Stimela

National Railways of Zimbabwe class 15A 4-6-4+4-6-4 ‘Garratt’ steam locomotive no. 410 ‘Inkolomi’ (built by Beyer Peacock in 1950) at Heany Junction, Zimbabwe, with a coal train, 29th July 1992.

Never use two words where one will do. That’s what they tell aspiring writers. So let’s use the South African word for “coal train” – stimela – and listen to Hugh Masekela as he tells the story of the men from Namibia and Malawi, from Zambia and Zimbabwe, from Angola and Mozambique and from all the hinterlands of Southern and Central Africa who ride that train.

This train doesn’t just carry coal. It also transports miners, the men who are conscripted to work on contract in the gold and mineral mines around Johannesburg. There they work 16 hours or more a day for almost no pay.

They think about their lands, and their herds
That were taken away from them
With the gun, and the bomb, and the teargas, the gatling and the cannon.
And when they hear that Choo-Choo train
A-chugging, and a pumping, and a smoking, and a pushing

They always cuss, and they curse the coal train
The coal train that brought them to Johannesburg.

Stimela lyrics, by Hugh Masekela

The song starts with the rapid tang, tang, tang of a cowbell – or is it a pickaxe striking metal-bearing rock? Almost immediately it develops the slow swaying beat of carriages rolling on smooth steel rails. We are riding with Hugh Masekela who tells us the tale of those dispossessed African men toiling deep down in the belly of the earth. His spoken words are supported on a suspension of soft organ chords and driven forward by pistons of subdued percussion. The seats are comfortable, the compartment snug, and the story is mesmerising.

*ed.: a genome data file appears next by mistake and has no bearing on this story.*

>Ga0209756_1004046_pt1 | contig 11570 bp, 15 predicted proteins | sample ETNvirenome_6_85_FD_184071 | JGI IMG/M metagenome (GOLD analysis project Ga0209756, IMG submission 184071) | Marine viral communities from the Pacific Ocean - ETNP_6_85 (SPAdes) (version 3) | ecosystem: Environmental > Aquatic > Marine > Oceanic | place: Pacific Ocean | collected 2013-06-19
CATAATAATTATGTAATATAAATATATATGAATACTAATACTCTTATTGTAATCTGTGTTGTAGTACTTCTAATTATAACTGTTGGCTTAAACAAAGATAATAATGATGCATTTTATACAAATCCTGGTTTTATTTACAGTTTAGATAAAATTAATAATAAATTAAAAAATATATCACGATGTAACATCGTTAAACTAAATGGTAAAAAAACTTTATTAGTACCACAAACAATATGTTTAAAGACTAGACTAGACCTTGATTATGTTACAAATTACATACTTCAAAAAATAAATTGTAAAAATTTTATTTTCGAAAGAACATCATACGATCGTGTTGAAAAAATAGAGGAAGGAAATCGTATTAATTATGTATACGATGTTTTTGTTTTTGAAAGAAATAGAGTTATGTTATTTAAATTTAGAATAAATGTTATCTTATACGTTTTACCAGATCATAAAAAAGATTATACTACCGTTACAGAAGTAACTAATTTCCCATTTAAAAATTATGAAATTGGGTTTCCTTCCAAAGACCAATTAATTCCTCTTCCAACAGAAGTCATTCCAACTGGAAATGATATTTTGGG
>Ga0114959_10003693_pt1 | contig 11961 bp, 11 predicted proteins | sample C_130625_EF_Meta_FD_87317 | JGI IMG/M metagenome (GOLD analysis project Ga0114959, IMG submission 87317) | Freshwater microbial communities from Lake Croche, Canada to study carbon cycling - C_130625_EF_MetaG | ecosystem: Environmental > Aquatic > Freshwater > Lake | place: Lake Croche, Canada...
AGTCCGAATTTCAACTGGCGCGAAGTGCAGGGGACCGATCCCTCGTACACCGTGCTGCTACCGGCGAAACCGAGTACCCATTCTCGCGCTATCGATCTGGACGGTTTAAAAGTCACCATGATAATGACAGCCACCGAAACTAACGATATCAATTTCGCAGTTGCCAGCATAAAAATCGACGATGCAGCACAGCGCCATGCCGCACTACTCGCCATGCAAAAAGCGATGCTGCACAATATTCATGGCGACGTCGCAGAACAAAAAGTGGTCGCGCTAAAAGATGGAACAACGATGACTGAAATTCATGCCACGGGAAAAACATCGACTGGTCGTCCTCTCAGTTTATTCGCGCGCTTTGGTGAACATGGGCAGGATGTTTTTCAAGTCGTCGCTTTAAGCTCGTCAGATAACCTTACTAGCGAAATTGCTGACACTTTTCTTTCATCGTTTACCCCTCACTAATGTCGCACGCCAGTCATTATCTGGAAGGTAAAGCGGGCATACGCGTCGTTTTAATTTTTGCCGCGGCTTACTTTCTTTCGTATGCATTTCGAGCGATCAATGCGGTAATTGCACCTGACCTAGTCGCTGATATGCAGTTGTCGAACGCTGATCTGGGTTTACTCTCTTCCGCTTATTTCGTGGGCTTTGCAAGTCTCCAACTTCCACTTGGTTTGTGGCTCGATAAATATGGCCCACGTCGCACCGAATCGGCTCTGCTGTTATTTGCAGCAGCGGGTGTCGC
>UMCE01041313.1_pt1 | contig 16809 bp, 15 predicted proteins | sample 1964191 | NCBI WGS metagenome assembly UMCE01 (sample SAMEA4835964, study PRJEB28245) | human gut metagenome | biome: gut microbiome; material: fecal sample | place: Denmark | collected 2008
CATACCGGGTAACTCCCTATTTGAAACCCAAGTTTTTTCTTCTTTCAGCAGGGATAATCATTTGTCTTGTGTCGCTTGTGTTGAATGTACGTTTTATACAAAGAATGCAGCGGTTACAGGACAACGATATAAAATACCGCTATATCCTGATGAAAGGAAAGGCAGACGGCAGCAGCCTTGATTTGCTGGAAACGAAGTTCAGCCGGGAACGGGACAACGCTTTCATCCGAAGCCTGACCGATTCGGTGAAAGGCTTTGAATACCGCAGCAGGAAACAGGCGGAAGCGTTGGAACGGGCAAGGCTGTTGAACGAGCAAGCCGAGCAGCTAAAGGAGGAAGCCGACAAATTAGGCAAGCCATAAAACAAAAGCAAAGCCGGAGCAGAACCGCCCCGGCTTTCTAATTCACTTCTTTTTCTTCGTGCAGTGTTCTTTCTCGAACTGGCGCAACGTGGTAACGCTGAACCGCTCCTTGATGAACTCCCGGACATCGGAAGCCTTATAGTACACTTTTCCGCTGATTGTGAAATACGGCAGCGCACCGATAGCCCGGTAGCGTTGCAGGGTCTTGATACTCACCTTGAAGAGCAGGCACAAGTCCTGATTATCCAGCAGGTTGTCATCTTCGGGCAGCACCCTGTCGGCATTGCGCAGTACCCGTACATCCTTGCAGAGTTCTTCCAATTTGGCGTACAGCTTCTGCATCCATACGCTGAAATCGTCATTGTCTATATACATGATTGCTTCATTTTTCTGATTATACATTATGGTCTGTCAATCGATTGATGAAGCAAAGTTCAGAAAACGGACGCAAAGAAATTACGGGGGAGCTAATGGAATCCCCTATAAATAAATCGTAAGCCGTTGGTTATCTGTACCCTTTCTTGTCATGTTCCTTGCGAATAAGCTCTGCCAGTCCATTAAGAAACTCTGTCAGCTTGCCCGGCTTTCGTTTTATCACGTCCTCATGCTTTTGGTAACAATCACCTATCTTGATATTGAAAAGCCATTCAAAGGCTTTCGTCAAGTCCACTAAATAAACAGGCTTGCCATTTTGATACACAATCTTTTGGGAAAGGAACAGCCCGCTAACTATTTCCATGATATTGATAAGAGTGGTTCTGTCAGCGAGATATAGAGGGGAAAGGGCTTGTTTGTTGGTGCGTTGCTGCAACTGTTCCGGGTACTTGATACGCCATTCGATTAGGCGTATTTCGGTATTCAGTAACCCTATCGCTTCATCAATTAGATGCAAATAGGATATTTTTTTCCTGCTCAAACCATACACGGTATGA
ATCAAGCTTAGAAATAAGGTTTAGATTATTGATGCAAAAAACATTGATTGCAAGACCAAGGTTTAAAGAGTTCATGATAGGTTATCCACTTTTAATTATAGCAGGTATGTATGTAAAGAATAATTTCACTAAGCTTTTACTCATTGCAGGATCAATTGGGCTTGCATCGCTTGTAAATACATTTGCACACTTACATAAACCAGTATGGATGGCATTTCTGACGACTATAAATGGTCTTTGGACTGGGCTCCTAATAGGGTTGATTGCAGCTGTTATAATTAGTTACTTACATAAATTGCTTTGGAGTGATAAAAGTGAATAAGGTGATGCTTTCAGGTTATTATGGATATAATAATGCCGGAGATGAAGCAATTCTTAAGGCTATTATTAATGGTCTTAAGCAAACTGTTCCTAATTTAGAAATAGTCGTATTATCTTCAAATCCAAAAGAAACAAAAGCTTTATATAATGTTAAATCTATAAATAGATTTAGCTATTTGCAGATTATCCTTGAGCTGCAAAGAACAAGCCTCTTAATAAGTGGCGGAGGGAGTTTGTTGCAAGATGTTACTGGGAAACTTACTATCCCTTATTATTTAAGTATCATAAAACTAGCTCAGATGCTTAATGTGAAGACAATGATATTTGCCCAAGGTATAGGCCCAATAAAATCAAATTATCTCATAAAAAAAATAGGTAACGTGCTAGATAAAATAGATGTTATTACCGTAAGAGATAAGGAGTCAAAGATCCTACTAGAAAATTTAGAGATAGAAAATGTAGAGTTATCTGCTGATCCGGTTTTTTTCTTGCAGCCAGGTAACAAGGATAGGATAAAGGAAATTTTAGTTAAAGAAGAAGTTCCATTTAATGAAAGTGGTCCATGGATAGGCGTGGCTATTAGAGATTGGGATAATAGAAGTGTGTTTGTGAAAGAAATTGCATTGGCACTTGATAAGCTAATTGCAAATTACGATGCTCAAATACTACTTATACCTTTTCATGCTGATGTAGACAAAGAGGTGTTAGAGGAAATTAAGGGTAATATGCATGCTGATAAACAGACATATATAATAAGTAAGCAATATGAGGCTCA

Stimela is world music in the truest sense. Although born of African parentage it can be appreciated all over the globe. The sax and trumpet solos mark it out as a jazz piece but it’s radio-friendly jazz, the kind that would provoke no objections from either punk-loving teenagers or haughty fans of classical music. It sweeps away all criticism with its easy rhythm, tuneful melodies and exuberant musicianship. It even spells out the message in both English and one of the regional languages of Southern Africa.

Hugh Masekela was a trumpeter, singer and composer and all of those talents are evident on Stimela. On this song, though, he goes one station further down the line by adding the sounds of the old steam locomotives: the chugging of the engine, the rattle of the wheels, the sudden hiss of escaping steam and the shrill cry of the whistle …

Whooo, whooo!

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